Miguel Montero, the Cubs’ catcher, escorted his pitcher, Jake Arrieta, back to the mound, consoling him as Mets fans rejoiced around them. Arrieta had just tried baiting Daniel Murphy into chasing a curveball down and in. Murphy bent down, his left knee nearly touching the ground, and golfed it with a flick of his wrist into the right-field seats.
Murphy raised a clenched fist as he rounded first base, pointed to the sky as he crossed home plate, and then screamed and pumped his fists. As Arrieta tried regaining his composure, the crowd chanted Murphy’s name, and he came out for a curtain call. This is the kind of reception one receives after homering in four consecutive playoff games, off four of the best pitchers in baseball: Clayton Kershaw, Zack Greinke, Jon Lester and now Arrieta.
The Mets’ young pitching staff has received a lot of credit, and Noah Syndergaard pitched an impressive game Sunday night, but the Mets have beaten each of those four pitchers this postseason thanks in large part to Murphy and his heroics. His legend grew larger on Sunday as he led the Mets to a 4-1 win over Arrieta and the Cubs in Game 2 of the National League Championship Series, taking a two-games-to-none lead as the series shifts to Chicago.
Credit Jason Szenes for The New York Times
“We’re having a whole bunch of fun right now,” Murphy said during his postgame press conference, making postseason baseball sound as if this were a July series in San Diego.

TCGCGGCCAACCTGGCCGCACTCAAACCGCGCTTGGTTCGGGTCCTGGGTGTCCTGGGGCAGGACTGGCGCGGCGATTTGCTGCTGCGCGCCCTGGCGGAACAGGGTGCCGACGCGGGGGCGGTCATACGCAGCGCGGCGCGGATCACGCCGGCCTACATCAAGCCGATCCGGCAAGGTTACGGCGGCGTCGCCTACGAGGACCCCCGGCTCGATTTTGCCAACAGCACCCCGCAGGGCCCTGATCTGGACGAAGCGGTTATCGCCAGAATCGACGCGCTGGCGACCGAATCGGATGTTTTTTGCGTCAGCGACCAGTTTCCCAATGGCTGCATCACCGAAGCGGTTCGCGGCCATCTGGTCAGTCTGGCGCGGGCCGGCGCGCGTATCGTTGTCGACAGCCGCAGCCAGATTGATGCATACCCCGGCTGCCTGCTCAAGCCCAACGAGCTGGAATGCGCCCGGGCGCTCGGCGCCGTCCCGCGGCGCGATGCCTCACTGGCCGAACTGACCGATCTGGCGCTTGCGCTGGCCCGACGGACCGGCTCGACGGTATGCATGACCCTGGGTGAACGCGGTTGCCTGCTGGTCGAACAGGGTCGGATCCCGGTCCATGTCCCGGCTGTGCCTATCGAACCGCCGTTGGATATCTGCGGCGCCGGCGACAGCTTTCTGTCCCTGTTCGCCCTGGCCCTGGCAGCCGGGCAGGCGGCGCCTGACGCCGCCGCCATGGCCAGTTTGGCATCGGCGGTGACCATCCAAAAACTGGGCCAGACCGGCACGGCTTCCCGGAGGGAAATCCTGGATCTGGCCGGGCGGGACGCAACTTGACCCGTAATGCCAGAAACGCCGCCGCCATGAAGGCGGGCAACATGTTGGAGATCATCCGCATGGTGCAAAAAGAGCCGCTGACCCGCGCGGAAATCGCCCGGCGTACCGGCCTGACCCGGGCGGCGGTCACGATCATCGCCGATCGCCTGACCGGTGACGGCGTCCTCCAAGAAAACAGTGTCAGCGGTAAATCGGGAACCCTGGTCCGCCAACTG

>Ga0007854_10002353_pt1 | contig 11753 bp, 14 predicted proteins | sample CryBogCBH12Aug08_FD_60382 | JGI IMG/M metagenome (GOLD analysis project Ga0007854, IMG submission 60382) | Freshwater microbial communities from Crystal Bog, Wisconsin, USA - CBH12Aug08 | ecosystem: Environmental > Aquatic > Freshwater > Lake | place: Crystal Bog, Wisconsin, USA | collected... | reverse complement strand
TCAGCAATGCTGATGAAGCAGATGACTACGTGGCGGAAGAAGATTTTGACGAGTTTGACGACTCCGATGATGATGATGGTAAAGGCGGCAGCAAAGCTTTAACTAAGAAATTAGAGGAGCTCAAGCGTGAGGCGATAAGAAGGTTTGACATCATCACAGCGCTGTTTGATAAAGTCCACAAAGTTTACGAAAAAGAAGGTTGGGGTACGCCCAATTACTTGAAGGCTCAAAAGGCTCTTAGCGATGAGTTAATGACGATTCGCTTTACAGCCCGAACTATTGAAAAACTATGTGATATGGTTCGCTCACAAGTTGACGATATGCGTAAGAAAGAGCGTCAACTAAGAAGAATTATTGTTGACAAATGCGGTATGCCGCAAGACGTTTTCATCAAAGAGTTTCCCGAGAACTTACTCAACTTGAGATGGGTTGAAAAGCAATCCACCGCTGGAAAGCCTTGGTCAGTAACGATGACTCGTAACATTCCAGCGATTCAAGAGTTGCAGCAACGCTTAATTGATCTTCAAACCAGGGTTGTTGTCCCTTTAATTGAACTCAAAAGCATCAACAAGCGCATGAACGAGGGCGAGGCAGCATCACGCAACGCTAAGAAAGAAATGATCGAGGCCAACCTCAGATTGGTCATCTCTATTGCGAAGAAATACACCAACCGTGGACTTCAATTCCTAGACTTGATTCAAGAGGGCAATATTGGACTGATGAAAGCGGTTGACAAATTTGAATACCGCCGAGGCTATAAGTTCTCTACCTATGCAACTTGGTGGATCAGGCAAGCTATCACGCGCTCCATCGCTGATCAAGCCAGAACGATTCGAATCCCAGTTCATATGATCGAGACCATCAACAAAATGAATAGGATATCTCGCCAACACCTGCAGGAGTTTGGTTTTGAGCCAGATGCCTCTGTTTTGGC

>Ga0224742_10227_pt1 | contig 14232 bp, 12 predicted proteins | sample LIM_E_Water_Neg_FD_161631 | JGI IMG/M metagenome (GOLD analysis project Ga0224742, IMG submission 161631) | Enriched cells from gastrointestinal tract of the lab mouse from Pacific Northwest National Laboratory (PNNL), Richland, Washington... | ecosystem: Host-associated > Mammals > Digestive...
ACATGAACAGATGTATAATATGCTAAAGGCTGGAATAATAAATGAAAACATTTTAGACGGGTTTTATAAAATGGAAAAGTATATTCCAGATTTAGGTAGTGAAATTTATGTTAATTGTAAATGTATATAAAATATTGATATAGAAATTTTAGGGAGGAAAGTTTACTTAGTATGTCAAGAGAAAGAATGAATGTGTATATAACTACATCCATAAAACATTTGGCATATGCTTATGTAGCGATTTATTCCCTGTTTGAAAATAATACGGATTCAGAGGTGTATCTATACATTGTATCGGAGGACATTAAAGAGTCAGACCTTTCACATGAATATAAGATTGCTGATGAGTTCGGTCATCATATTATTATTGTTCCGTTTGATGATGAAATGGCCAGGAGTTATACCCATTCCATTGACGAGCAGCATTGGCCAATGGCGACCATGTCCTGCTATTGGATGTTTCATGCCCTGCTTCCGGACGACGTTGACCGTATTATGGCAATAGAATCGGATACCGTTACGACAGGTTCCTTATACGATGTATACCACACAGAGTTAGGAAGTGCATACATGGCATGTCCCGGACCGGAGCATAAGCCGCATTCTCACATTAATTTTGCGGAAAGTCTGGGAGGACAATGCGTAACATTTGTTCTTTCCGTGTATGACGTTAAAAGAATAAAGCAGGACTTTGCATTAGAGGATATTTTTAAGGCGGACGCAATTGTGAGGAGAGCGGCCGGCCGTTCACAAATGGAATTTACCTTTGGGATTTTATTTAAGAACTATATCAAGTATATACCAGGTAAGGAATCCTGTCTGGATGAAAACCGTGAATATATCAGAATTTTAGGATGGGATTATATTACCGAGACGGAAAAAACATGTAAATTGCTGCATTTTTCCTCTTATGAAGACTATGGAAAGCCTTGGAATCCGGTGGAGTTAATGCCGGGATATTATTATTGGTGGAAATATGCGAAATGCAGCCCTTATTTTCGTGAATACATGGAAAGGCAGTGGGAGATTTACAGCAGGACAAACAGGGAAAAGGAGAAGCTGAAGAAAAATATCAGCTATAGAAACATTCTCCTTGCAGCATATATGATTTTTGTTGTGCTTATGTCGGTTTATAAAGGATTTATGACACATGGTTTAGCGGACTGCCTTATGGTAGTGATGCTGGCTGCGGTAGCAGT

It is hard to overstate how jarring that sight was, Arrieta needing to be comforted on the mound before he had recorded a single out. He won 22 games during the regular season and posted a 1.77 E.R.A., including an 0.75 E.R.A. in the second half. He seems to the be the front-runner for the National League Cy Young Award, just ahead of Kershaw and Greinke.
The Mets did not seem intimidated, though. In their first three at-bats, Curtis Granderson punched a single through a shift; David Wright broke out of a slump, clubbing a double to center field over Dexter Fowler’s head; and Murphy pulled that two-run homer.
Murphy had never been known as a power hitter, or an elite player. He hit just 14 home runs this season in 130 games — a career high. Over the past four years, during the prime of his career, he averaged about 10 home runs per season. Before this postseason, his career highlight was making the 2014 All-Star Game, as the Mets’ required representative.
Murphy has credited Kevin Long, the Mets’ hitting coach, during this surge, saying that Long had helped him with his approach and played to his strengths. Murphy has always had a natural ability to make contact; he had a smooth, easy line-drive swing that produced a good batting average, a bunch of doubles and the lowest strikeout rate in the major leagues this year. Long simply instructed him to be more aggressive and hunt for the middle-inside pitch, in particular, and Murphy started pulling the ball more and created more force when he made contact.
Two pitches before his home run Sunday, Murphy pulled a slider just foul. Arrieta tried coming back with a 1-2 curveball, and thought, for the most part, it was a good pitch.